Some people believe that summer is the only time to road trip to America’s national parks, but road trips and national park visits can be enjoyed year-round. Whether you're searching for sweeping views of the ocean coast or an unforgettable escapade through scenic hiking trails, there is a perfect U.S. national park adventure for every season.
WINTER: ‘DITCH THE COLD TO EXPLORE THE DESERT' TRIP
Death Valley National Park, Alabama Hills, Joshua Tree National Park
Let’s start with the off-season when most national parks are less frequently visited. This offers more freedom to tour without major crowds. Winter road trips in the U.S. also mean unique views featuring stunning white winter snow caps against the natural rock formations. And don’t fret, a winter road trip is just as safe as a summer trip, as long as you’re prepared and your car is properly equipped.
A trip to the desert in the winter is ideal to avoid the infamously extreme heat of Death Valley, where temperatures have reached a record high of 130 degrees Fahrenheit. Spend a couple of days at the notorious rainbow-colored rocks at Artists Palette. Stop by Zabriskie Point to explore the multicolored rock formations and see why some believe it looks like Neapolitan ice cream. And end each night of your trip with stargazing! Stretching down the southeastern border of California and extending into Nevada’s Bullfrog Hills, Death Valley National Park has one of the darkest night skies in the United States.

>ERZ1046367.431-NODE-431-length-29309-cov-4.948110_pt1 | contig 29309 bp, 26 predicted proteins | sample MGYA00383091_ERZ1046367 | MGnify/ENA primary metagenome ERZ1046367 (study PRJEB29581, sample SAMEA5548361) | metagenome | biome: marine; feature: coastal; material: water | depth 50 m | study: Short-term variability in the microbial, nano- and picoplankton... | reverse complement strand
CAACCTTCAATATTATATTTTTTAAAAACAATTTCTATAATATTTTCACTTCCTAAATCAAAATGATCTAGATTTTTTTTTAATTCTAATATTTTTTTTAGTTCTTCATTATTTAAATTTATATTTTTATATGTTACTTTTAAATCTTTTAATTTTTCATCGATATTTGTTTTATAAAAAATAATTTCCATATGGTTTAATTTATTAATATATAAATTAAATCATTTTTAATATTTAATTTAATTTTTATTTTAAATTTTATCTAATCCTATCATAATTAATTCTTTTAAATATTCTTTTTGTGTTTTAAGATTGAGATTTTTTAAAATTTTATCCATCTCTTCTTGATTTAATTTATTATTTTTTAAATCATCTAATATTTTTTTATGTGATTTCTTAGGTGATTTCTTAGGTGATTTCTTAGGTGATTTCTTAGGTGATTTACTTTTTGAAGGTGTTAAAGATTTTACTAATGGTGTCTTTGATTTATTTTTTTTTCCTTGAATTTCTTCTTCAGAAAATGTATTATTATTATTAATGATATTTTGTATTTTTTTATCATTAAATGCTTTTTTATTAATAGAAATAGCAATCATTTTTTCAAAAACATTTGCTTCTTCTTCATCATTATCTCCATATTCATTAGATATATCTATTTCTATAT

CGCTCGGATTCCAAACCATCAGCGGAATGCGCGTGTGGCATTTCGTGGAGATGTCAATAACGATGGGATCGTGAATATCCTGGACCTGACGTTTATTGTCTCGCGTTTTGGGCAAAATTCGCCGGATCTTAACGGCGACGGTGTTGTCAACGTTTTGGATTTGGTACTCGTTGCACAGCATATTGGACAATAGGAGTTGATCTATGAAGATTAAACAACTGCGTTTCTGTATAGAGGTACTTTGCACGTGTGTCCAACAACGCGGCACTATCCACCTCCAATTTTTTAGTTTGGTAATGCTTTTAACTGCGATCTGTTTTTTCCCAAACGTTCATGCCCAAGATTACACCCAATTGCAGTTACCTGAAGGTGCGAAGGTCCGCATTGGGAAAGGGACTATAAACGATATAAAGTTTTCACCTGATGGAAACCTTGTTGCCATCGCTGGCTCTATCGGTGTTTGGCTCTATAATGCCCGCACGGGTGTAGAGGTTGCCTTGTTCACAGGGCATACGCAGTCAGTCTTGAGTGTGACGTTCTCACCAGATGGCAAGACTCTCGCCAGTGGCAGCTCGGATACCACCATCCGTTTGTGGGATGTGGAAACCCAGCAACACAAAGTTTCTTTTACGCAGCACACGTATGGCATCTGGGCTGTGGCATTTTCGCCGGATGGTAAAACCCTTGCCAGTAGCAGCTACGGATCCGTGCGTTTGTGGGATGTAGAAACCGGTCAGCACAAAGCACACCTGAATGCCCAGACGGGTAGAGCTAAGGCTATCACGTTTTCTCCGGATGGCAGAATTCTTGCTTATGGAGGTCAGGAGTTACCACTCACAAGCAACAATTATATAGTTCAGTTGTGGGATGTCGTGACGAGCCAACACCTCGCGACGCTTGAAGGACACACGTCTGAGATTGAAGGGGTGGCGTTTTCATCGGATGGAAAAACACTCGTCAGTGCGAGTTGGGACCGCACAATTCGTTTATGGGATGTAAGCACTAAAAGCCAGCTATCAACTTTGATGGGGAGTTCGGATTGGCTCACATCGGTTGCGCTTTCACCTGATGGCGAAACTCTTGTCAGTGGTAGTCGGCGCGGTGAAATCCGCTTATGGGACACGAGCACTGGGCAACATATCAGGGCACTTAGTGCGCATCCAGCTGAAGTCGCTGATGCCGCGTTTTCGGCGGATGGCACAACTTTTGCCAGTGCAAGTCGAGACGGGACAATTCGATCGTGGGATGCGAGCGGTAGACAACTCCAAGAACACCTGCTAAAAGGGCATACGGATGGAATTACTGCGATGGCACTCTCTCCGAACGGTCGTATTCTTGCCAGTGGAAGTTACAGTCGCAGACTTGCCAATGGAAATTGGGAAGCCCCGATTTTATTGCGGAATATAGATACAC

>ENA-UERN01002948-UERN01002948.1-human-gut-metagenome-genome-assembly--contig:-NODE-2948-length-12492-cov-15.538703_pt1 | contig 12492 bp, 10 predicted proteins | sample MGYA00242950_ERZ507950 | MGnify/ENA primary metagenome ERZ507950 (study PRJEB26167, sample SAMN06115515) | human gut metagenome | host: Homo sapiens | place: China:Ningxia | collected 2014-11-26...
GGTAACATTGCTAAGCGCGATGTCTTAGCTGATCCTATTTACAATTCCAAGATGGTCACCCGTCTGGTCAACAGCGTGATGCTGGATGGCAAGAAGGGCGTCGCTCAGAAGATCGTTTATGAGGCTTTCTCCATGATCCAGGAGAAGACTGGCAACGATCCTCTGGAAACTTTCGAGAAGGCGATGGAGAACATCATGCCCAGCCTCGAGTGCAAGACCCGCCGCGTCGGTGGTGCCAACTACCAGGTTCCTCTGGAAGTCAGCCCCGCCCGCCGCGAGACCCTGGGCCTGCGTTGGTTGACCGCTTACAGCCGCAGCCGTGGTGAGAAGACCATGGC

Just over an hour away are the Alabama Hills, a popular hiking and camping destination located in central California near the eastern slope of the Sierra Nevada. The rock formations, combined with the background view of the Sierra Nevada Mountains, make this place a captivating stop. If you’re a film nerd, the Alabama Hills Movie Road should be on your list. This road is a popular location for movie sets, primarily for American Westerns like The Round-Up (1920), The Lone Ranger (1938), and The Man from Utah (1934). More recent films include Django Unchained, Iron Man, and Gladiator.
And if you’re not ready to go home quite yet, stop at Joshua Tree National Park in Southern California. This park offers a variety of iconic natural phenomena, from the cholla cacti to the Joshua Trees to the spectacular boulders.
SPRING: ‘LEAP INTO THE EVERGLADES' TRIP
Everglades National Park, Big Cypress National Preserve
Spring is the most colorful and lively season for a road trip on the East coast, as flowers bloom, snow melts, and animals come out from hibernation. Just make sure you carry that bear deterrent spray and continuously make noise while hiking on the trails!
South Florida’s Everglades National Park will not disappoint, especially if you’re interested in animal watching. This national park has the largest subtropical wilderness in the entire country, so the biodiversity is out of this world. Nicknamed “River of Grass,” the majority of this subtropical wetland ecosystem is only accessible by boat—so plan accordingly.
Adjacent to Everglades National Park, you’ll find Big Cypress National Preserve. This free, highly-accessible wildlife preserve is located 90 minutes northwest by car. While there are few hiking trails in Big Cypress, due to the nature of Florida’s wetlands, “swamp walks” are a popular activity to consider during early Spring. If you’re up for an adventure and don’t mind getting a little muddy, experience the exotic birds and wildlife of Big Cypress by taking a swamp walk along Gator Hook Trail. If you’re looking for something relaxing, consider paddling along the Turner River via paddle boat with a tour guide.